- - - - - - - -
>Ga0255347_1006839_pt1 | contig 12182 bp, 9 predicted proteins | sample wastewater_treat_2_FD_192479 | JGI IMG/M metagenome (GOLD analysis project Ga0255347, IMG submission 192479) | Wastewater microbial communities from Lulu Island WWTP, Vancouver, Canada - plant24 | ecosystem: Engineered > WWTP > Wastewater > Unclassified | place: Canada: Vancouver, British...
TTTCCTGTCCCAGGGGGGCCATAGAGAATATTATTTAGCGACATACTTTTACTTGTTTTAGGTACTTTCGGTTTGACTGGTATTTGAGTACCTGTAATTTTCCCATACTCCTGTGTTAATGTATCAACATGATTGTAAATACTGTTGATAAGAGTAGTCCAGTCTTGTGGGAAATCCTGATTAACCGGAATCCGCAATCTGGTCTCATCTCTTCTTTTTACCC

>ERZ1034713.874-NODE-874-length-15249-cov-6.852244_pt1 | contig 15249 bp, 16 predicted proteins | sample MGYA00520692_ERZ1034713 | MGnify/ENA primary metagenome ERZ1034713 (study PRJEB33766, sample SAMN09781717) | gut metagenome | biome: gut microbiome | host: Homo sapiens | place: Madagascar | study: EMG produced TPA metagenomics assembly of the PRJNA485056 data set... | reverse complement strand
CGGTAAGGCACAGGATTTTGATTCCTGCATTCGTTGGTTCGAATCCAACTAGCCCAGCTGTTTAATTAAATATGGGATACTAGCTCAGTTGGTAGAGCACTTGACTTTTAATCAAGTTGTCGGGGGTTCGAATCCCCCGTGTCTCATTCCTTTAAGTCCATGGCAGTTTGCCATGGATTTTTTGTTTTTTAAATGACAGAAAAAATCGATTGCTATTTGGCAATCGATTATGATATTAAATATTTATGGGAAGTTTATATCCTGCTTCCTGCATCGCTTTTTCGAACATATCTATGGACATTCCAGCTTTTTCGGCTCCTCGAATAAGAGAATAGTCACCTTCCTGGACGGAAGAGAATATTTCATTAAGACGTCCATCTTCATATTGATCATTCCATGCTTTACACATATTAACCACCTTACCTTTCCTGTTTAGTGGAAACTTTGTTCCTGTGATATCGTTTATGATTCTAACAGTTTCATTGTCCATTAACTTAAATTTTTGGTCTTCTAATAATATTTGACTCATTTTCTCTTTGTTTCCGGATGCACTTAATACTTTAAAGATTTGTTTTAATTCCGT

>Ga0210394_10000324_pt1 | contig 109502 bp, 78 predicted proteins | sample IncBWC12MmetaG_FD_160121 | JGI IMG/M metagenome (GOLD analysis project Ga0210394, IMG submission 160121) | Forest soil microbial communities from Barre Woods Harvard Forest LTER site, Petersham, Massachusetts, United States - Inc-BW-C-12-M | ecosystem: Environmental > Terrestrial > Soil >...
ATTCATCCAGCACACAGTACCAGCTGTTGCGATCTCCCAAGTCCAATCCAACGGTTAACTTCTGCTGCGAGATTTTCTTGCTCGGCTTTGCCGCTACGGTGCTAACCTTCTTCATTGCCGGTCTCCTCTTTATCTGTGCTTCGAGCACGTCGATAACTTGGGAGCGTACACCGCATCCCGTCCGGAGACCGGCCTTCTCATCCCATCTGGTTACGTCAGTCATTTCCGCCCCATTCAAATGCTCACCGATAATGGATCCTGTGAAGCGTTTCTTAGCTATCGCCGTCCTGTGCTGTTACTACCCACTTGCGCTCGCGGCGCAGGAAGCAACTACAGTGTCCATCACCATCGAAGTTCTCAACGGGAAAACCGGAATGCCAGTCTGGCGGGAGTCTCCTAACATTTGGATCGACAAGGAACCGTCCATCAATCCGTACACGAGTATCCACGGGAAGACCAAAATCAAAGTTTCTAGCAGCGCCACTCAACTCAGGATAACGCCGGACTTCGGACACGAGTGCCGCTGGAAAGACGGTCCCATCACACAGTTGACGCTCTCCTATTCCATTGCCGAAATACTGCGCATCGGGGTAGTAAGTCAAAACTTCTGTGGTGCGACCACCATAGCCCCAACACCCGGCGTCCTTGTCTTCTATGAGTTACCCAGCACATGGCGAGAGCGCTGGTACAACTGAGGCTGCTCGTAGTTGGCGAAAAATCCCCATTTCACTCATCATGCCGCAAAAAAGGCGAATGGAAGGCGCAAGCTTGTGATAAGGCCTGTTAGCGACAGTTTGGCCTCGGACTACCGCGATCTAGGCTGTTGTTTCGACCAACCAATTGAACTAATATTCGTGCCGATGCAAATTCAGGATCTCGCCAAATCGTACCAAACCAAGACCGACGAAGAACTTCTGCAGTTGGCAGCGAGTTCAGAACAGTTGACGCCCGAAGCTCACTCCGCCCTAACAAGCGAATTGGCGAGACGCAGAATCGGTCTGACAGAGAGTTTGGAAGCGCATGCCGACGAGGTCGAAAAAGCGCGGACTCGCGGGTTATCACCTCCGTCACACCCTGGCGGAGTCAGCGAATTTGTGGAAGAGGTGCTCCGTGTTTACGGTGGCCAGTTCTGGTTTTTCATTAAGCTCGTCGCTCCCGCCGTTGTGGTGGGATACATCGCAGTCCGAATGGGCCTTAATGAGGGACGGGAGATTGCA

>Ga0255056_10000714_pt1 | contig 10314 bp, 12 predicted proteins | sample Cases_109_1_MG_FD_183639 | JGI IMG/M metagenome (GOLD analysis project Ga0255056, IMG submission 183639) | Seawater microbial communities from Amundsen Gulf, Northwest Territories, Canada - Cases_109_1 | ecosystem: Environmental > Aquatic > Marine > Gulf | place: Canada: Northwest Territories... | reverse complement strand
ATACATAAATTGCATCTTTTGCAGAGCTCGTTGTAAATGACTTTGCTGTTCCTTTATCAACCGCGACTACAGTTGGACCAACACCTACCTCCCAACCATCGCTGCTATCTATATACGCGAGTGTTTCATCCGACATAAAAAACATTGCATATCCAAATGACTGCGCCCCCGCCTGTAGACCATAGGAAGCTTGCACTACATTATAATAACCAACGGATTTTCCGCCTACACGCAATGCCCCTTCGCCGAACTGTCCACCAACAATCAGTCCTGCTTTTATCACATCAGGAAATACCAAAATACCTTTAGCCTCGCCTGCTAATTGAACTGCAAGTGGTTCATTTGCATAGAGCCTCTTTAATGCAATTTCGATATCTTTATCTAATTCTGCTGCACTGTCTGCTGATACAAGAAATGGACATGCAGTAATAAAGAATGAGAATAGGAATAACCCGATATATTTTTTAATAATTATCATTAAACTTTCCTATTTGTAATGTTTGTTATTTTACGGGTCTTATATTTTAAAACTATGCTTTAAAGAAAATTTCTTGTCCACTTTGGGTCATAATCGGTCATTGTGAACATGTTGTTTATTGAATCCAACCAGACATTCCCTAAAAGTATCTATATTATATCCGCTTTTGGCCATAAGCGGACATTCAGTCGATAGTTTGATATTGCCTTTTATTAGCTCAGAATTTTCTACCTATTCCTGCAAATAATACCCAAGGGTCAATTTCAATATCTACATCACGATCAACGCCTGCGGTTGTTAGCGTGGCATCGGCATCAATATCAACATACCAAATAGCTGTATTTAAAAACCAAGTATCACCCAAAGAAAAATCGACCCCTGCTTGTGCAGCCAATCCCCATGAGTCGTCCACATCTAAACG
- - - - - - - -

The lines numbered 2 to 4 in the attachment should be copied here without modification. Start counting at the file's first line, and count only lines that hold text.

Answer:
TTTCCTGTCCCAGGGGGGCCATAGAGAATATTATTTAGCGACATACTTTTACTTGTTTTAGGTACTTTCGGTTTGACTGGTATTTGAGTACCTGTAATTTTCCCATACTCCTGTGTTAATGTATCAACATGATTGTAAATACTGTTGATAAGAGTAGTCCAGTCTTGTGGGAAATCCTGATTAACCGGAATCCGCAATCTGGTCTCATCTCTTCTTTTTACCC

>ERZ1034713.874-NODE-874-length-15249-cov-6.852244_pt1 | contig 15249 bp, 16 predicted proteins | sample MGYA00520692_ERZ1034713 | MGnify/ENA primary metagenome ERZ1034713 (study PRJEB33766, sample SAMN09781717) | gut metagenome | biome: gut microbiome | host: Homo sapiens | place: Madagascar | study: EMG produced TPA metagenomics assembly of the PRJNA485056 data set... | reverse complement strand
CGGTAAGGCACAGGATTTTGATTCCTGCATTCGTTGGTTCGAATCCAACTAGCCCAGCTGTTTAATTAAATATGGGATACTAGCTCAGTTGGTAGAGCACTTGACTTTTAATCAAGTTGTCGGGGGTTCGAATCCCCCGTGTCTCATTCCTTTAAGTCCATGGCAGTTTGCCATGGATTTTTTGTTTTTTAAATGACAGAAAAAATCGATTGCTATTTGGCAATCGATTATGATATTAAATATTTATGGGAAGTTTATATCCTGCTTCCTGCATCGCTTTTTCGAACATATCTATGGACATTCCAGCTTTTTCGGCTCCTCGAATAAGAGAATAGTCACCTTCCTGGACGGAAGAGAATATTTCATTAAGACGTCCATCTTCATATTGATCATTCCATGCTTTACACATATTAACCACCTTACCTTTCCTGTTTAGTGGAAACTTTGTTCCTGTGATATCGTTTATGATTCTAACAGTTTCATTGTCCATTAACTTAAATTTTTGGTCTTCTAATAATATTTGACTCATTTTCTCTTTGTTTCCGGATGCACTTAATACTTTAAAGATTTGTTTTAATTCCGT